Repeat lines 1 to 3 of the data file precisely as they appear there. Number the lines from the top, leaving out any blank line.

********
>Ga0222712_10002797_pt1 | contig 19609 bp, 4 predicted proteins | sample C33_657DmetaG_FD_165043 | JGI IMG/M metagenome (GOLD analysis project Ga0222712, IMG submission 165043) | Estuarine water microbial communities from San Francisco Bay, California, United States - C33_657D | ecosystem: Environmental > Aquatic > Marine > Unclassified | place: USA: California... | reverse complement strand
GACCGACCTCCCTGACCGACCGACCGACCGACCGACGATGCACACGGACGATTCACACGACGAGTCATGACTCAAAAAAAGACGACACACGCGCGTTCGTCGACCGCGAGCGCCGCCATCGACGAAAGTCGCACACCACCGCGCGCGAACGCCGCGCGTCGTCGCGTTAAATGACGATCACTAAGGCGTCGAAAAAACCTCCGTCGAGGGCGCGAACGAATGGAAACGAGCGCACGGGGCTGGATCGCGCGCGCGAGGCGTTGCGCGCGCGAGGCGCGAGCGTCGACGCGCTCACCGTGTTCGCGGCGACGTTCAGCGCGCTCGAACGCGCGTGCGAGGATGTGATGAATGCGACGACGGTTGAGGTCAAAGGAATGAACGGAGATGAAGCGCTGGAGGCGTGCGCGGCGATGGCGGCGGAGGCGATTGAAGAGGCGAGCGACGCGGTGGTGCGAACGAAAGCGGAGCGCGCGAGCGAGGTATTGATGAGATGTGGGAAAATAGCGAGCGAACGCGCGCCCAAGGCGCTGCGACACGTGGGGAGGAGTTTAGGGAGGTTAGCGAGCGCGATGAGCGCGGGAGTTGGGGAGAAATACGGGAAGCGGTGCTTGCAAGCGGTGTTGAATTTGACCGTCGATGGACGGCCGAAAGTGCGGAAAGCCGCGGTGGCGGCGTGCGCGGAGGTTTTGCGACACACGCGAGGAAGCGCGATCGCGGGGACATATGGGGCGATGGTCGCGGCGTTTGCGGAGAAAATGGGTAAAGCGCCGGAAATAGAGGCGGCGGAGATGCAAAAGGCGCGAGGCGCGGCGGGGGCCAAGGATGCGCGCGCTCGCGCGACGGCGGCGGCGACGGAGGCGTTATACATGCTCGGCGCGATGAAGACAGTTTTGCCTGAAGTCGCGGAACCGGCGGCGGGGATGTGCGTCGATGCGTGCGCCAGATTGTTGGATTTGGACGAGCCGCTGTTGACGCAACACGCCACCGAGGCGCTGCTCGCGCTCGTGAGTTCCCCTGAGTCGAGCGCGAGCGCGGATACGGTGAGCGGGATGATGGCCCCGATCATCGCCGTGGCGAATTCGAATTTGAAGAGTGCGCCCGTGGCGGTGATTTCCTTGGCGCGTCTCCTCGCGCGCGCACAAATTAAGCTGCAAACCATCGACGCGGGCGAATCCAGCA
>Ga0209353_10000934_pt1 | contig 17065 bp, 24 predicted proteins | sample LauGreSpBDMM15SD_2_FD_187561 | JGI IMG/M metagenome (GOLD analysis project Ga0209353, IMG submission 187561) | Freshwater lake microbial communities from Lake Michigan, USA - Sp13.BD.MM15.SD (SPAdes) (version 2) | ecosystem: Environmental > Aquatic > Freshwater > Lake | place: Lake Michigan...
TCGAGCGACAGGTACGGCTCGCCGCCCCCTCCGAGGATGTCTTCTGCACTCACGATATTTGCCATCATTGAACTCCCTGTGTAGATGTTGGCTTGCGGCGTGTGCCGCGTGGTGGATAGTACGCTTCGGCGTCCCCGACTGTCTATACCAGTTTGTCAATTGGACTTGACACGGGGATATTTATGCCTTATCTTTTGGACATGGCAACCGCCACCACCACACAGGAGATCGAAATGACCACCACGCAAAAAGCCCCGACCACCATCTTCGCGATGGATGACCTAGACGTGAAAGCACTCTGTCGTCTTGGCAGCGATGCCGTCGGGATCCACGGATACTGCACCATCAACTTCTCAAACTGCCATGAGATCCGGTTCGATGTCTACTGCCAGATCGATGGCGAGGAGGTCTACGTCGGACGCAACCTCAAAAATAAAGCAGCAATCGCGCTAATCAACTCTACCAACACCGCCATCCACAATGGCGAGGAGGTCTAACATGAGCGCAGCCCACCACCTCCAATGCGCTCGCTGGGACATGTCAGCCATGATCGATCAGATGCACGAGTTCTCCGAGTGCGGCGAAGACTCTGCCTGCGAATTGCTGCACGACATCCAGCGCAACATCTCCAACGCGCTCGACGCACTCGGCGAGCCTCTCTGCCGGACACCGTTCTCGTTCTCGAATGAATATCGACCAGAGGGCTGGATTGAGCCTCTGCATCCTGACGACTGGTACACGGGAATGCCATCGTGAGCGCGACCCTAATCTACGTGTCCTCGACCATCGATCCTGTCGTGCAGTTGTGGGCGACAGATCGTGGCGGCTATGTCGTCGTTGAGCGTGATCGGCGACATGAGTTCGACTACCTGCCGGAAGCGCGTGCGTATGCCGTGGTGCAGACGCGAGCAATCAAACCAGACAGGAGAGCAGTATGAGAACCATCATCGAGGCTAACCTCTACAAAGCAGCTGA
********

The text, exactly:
>Ga0222712_10002797_pt1 | contig 19609 bp, 4 predicted proteins | sample C33_657DmetaG_FD_165043 | JGI IMG/M metagenome (GOLD analysis project Ga0222712, IMG submission 165043) | Estuarine water microbial communities from San Francisco Bay, California, United States - C33_657D | ecosystem: Environmental > Aquatic > Marine > Unclassified | place: USA: California... | reverse complement strand
GACCGACCTCCCTGACCGACCGACCGACCGACCGACGATGCACACGGACGATTCACACGACGAGTCATGACTCAAAAAAAGACGACACACGCGCGTTCGTCGACCGCGAGCGCCGCCATCGACGAAAGTCGCACACCACCGCGCGCGAACGCCGCGCGTCGTCGCGTTAAATGACGATCACTAAGGCGTCGAAAAAACCTCCGTCGAGGGCGCGAACGAATGGAAACGAGCGCACGGGGCTGGATCGCGCGCGCGAGGCGTTGCGCGCGCGAGGCGCGAGCGTCGACGCGCTCACCGTGTTCGCGGCGACGTTCAGCGCGCTCGAACGCGCGTGCGAGGATGTGATGAATGCGACGACGGTTGAGGTCAAAGGAATGAACGGAGATGAAGCGCTGGAGGCGTGCGCGGCGATGGCGGCGGAGGCGATTGAAGAGGCGAGCGACGCGGTGGTGCGAACGAAAGCGGAGCGCGCGAGCGAGGTATTGATGAGATGTGGGAAAATAGCGAGCGAACGCGCGCCCAAGGCGCTGCGACACGTGGGGAGGAGTTTAGGGAGGTTAGCGAGCGCGATGAGCGCGGGAGTTGGGGAGAAATACGGGAAGCGGTGCTTGCAAGCGGTGTTGAATTTGACCGTCGATGGACGGCCGAAAGTGCGGAAAGCCGCGGTGGCGGCGTGCGCGGAGGTTTTGCGACACACGCGAGGAAGCGCGATCGCGGGGACATATGGGGCGATGGTCGCGGCGTTTGCGGAGAAAATGGGTAAAGCGCCGGAAATAGAGGCGGCGGAGATGCAAAAGGCGCGAGGCGCGGCGGGGGCCAAGGATGCGCGCGCTCGCGCGACGGCGGCGGCGACGGAGGCGTTATACATGCTCGGCGCGATGAAGACAGTTTTGCCTGAAGTCGCGGAACCGGCGGCGGGGATGTGCGTCGATGCGTGCGCCAGATTGTTGGATTTGGACGAGCCGCTGTTGACGCAACACGCCACCGAGGCGCTGCTCGCGCTCGTGAGTTCCCCTGAGTCGAGCGCGAGCGCGGATACGGTGAGCGGGATGATGGCCCCGATCATCGCCGTGGCGAATTCGAATTTGAAGAGTGCGCCCGTGGCGGTGATTTCCTTGGCGCGTCTCCTCGCGCGCGCACAAATTAAGCTGCAAACCATCGACGCGGGCGAATCCAGCA
>Ga0209353_10000934_pt1 | contig 17065 bp, 24 predicted proteins | sample LauGreSpBDMM15SD_2_FD_187561 | JGI IMG/M metagenome (GOLD analysis project Ga0209353, IMG submission 187561) | Freshwater lake microbial communities from Lake Michigan, USA - Sp13.BD.MM15.SD (SPAdes) (version 2) | ecosystem: Environmental > Aquatic > Freshwater > Lake | place: Lake Michigan...